Spain’s banking association has said it will halt evictions of indebted home owners in extreme need for the next two years.
Monday’s decision to freeze mortgage-related evictions came after reports of a second suicide in 15 days by indebted homeowners facing expulsion in Spain surfaced.
The deaths shocked a country already weary of tough austerity measures in the midst of recession and record unemployment, and the news sent thousands into the streets in anti-bank protests.
The freeze, which will be observed by Spain’s largest banks, is aimed at taking the heat out of an increasingly dramatic trend affecting thousands of people caught in the economic crisis.
The banks had agreed “for humanitarian reasons and within a framework of social responsibility, to halt reposessions during the next two years in those cases that involve extreme need,” it said in a statement.
The decision was hammered out after a “deep and intense debate among associated banks so as to relieve the situation of helplessness of many people caused by the economic crisis.”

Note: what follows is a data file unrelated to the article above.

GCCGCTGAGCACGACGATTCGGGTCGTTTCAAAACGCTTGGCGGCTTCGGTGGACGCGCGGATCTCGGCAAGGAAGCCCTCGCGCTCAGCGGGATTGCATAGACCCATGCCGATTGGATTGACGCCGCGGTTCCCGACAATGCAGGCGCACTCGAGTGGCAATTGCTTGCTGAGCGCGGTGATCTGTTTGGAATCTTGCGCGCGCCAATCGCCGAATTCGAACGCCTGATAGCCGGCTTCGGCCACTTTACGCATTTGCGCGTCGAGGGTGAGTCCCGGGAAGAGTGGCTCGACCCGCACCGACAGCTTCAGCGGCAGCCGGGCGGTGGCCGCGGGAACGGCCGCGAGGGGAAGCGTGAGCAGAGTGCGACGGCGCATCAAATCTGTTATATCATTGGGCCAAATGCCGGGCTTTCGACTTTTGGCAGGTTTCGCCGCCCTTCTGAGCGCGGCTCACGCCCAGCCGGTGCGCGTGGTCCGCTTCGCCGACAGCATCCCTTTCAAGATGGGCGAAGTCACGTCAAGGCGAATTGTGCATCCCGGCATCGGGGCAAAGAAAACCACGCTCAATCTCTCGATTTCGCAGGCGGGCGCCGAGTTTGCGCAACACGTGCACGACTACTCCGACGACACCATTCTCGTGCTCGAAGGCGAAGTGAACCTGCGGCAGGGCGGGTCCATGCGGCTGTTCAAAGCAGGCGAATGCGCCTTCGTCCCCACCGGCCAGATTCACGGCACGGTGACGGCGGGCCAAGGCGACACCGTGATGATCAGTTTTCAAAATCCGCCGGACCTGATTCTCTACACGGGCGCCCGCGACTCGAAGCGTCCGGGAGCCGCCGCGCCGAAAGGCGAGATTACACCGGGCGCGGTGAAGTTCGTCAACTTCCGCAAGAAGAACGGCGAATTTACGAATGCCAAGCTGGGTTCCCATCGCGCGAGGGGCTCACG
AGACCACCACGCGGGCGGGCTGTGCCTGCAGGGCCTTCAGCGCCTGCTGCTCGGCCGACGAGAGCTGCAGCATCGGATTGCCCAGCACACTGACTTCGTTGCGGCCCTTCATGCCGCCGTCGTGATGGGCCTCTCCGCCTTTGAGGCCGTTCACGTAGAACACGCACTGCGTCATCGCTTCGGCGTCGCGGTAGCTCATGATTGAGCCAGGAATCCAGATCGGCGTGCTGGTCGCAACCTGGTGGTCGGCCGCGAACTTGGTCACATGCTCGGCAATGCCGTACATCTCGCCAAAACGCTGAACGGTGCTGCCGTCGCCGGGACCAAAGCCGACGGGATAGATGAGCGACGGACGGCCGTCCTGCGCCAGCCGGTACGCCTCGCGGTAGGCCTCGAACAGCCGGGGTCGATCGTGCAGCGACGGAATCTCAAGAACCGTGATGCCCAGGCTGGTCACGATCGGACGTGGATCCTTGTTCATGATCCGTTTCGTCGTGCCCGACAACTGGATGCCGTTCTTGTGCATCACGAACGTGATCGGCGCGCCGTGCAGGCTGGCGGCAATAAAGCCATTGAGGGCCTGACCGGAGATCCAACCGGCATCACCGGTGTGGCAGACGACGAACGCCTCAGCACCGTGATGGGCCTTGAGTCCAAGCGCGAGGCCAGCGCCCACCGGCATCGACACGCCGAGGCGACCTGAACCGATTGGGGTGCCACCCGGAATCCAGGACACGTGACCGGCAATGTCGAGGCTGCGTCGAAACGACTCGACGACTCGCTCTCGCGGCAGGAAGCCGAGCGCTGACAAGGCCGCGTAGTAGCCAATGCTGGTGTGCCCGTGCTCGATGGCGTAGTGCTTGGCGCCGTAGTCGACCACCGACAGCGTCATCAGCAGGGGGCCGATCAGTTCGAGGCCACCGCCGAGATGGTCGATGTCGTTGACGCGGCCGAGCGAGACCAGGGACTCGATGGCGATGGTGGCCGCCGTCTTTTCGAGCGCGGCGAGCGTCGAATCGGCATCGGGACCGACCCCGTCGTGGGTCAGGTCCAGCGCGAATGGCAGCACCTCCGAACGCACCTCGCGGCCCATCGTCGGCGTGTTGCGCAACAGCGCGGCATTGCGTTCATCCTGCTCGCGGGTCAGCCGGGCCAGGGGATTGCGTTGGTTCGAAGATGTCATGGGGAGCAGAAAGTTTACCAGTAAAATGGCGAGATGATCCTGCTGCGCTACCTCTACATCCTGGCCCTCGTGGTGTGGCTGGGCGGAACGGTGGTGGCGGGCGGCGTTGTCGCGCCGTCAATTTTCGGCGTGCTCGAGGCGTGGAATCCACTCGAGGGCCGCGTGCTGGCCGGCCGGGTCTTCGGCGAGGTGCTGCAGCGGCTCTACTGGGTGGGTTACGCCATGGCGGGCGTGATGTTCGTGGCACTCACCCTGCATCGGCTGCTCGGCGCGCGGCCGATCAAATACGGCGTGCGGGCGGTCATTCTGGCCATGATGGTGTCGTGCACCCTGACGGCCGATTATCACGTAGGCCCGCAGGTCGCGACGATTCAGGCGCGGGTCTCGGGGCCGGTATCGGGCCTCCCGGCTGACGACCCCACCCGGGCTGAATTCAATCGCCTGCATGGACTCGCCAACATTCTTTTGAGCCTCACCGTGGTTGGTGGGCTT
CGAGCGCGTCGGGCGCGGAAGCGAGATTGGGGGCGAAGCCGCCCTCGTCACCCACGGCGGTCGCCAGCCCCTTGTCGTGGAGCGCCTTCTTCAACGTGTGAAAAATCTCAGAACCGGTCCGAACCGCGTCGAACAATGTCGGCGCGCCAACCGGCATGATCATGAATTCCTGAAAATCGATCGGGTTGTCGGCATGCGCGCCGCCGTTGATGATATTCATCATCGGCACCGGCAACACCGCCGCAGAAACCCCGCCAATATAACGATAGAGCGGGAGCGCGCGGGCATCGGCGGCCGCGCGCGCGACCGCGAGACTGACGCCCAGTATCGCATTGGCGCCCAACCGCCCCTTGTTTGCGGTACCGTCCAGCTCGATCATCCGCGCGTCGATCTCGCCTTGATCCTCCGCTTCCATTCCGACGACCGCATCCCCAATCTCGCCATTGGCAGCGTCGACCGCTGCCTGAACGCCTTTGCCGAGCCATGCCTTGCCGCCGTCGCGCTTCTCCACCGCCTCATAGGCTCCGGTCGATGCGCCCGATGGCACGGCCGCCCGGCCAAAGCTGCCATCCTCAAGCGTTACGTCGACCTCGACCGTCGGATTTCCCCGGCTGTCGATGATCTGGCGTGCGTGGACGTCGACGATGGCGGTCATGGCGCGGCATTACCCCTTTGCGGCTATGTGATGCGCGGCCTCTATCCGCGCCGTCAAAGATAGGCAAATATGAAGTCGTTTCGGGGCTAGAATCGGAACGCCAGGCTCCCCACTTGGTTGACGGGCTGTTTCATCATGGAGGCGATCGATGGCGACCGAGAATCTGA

Spain’s association of savings banks, CECA, issued a separate statement saying it, too, had agreed to suspend evictions of the “most vulnerable” until new regulations are announced.
Conservative government officials will meet on Monday with leading Socialist opposition party members to discuss new regulations governing evictions.
The talks took on greater urgency after the suicide of a second person about to suffer eviction on Friday.
In Spain, home owners unable to make mortgage payments may be evicted but still remain liable to repay whatever value is left on the mortgage after the repossession.
More than 350,000 people have lost their homes in this way over the past four years.